Friday 20 September 2019

Sinead Ryan: 'Don’t go breaking my heart, Elton'

 

Handout image issued by John Lewis & Partners of their 2018 Christmas advert, The Boy & The Piano, which stars Sir Elton John and his first hit Your Song. Photo: John Lewis & Partners/PA Wire
Handout image issued by John Lewis & Partners of their 2018 Christmas advert, The Boy & The Piano, which stars Sir Elton John and his first hit Your Song. Photo: John Lewis & Partners/PA Wire
Sinead Ryan

Sinead Ryan

Like everyone else, I've been watching the nostalgic John Lewis Christmas ad featuring Elton John. It's even rumoured the star's massive fee went to charity, which is all very nice.

If you haven't seen it, the ad reverses Elton (and his hair) through the years until we see him as a five-year-old getting his first piano for Christmas. We're to believe this was the start of a superstar career.

I've been to see Elton live - he's super, a really cracking show - so I was delighted to see a massive promo in the paper (no timing coincidence, eh?) for his forthcoming concert; a farewell tour, although I'm sure nobody really believes that, in the 3Arena.

Excited, I went online, despite the eye-watering billing of €181 for the best seats and all the usual extremely irritating extras, bringing it up to nearly €200. Elton won't be going on social welfare in retirement. But the price wasn't my only shock. The concert, to my astonishment, isn't actually on until December 2020 - a whole two years away!

Now listen, I'm as optimistic as the next girl, but Reggie Dwight (for it is he) will be hitting 73. I won't be a sprightly young thing myself. Am I willing to pledge this not inconsiderable troth for an event so far in the distance? And why the inexplicably early start in flogging seats? This is one gig that's sure to sell out if everyone's still standing in 25 months' time.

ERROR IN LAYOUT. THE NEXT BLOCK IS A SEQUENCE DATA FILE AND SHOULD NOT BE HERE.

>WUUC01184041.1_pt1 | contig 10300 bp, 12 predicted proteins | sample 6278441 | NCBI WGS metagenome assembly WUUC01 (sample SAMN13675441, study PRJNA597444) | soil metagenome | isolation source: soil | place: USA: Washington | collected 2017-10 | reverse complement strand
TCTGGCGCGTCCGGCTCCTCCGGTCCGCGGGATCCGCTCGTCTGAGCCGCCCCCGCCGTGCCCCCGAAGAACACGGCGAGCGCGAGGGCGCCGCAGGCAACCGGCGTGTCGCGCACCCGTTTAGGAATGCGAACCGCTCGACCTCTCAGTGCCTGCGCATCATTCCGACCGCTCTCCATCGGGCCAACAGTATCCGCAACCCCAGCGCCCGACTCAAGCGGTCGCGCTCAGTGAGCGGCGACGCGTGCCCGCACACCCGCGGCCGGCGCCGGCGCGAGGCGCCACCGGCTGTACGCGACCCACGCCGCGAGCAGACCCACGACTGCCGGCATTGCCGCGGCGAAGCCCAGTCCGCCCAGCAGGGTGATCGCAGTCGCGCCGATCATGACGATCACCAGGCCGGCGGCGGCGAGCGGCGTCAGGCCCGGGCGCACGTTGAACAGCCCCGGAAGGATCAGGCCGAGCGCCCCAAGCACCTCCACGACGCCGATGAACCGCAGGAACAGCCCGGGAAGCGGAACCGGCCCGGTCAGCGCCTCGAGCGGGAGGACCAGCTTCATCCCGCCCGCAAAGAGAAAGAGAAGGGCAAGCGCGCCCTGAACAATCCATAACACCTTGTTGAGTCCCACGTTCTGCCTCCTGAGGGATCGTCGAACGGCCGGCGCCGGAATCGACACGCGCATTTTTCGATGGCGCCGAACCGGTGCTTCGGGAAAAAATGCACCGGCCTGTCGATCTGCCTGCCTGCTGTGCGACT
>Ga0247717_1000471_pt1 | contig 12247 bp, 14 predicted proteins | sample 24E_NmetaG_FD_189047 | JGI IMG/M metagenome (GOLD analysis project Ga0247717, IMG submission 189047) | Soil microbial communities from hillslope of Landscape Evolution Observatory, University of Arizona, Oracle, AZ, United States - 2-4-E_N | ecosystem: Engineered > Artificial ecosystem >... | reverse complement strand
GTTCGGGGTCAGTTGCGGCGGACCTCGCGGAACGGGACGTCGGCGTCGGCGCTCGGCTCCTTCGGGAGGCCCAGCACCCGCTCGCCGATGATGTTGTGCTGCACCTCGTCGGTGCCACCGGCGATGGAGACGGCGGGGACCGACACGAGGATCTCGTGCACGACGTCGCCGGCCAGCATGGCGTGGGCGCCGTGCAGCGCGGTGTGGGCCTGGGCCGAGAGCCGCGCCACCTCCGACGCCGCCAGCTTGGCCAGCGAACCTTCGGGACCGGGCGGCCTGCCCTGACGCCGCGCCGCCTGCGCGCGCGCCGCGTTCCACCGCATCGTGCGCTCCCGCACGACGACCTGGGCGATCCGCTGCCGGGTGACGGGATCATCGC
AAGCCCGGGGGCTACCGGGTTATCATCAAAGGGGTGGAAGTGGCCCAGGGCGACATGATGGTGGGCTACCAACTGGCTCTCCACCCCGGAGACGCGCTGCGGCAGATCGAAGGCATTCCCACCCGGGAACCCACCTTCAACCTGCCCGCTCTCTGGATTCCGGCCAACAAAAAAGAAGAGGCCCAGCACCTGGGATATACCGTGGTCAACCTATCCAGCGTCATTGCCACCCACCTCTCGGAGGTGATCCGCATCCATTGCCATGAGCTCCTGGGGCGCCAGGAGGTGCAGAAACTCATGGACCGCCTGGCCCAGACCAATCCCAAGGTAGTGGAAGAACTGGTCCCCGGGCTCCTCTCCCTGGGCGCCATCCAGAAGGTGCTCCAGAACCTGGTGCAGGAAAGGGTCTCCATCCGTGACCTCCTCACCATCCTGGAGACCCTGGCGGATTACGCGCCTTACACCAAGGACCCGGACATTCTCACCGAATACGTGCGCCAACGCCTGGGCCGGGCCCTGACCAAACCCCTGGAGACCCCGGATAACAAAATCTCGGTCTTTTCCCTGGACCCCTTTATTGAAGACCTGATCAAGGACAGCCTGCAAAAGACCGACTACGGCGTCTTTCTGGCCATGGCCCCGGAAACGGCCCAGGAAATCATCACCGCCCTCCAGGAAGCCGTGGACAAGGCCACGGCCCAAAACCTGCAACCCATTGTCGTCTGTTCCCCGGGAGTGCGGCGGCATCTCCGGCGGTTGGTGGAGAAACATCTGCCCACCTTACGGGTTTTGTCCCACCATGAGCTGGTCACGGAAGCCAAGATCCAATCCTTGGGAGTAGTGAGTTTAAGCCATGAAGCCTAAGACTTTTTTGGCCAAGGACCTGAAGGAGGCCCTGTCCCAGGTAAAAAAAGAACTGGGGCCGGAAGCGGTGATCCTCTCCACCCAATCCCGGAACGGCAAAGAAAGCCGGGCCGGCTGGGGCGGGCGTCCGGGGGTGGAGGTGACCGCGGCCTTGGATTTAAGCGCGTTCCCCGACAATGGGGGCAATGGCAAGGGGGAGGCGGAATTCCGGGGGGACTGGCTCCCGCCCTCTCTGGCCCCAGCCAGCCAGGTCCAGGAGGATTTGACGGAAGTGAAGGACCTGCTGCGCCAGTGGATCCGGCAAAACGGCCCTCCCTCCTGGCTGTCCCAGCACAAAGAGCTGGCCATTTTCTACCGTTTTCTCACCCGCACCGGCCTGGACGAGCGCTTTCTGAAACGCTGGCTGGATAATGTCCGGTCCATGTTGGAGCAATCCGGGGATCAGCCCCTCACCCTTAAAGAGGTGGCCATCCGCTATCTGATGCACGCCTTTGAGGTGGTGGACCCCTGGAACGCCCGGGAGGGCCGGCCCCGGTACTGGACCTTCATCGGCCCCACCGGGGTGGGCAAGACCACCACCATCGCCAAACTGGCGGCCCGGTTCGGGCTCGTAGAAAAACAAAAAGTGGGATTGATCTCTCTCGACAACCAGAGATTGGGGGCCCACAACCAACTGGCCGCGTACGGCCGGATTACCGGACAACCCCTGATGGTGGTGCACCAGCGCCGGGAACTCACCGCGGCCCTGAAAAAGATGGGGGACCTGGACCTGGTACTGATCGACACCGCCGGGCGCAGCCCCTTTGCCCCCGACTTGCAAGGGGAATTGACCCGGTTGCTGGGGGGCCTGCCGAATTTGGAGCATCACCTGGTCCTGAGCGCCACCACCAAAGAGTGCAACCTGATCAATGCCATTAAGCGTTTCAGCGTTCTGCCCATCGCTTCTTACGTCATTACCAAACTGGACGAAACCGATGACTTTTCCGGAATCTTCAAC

I clicked out without buying. If anything, I'll need the time to save up.

So do you like hospital food then, Simon?

It seems neither the trolley crisis nor the surgery waiting lists can be tackled effectively, so Health Minister Simon Harris is doing the only thing he can - improving the food for those lingering longer in our hospitals.

Improved menu choices - indeed any menu choices that don't involve stodgy frozen chips and cold gravy with a sticky film on them - are to be welcomed.

The policy, which like most things in the health service is still under review, promises meals even if you are not admitted to the right bed at the exact time lunch is served, and 'high-quality and nutritious food'.

Social media has played its part in the change, as people had taken to posting images of the unappetising sludge that passes for meal time in some hospital wards. One woman tweeted the greasy fry-up her father was served as he was recovering in coronary care after a heart attack.

Celebrity chefs including Gary O'Hanlon and Oliver Dunne have taken a public swipe over the slop.

Still, knowing Mr Harris, this won't be the end of it. Given his own penchant for all forms of social media, I dare say he won't stop until the food is Instagram-worthy with #nofilter.

In a tight(s) spot? Science to the rescue

I give out about technology and the pace of change, but it's the application of science that interests me most.

I turned up at a glitzy function on Monday (the 'Image' Businesswomen of the Year Awards) after work, quickly changing from civvies to glam in the loo, and laddering my tights in the process. Disaster.

With no time to buy another pair and no clear nail varnish, I had no choice but to pretend it's the AW18 season 'look'. Now a US manufacturer has created a pair of tights (pantyhose) from the same fabric used to make bulletproof vests, which is 10 times stronger than steel.

'Sheerly Genius' aren't shipping until spring and cost $99 (€87), so obviously I can't afford them, but I'm hopeful it's a springboard for engineers to do something useful once they're done with rocket-science.

Irish Independent

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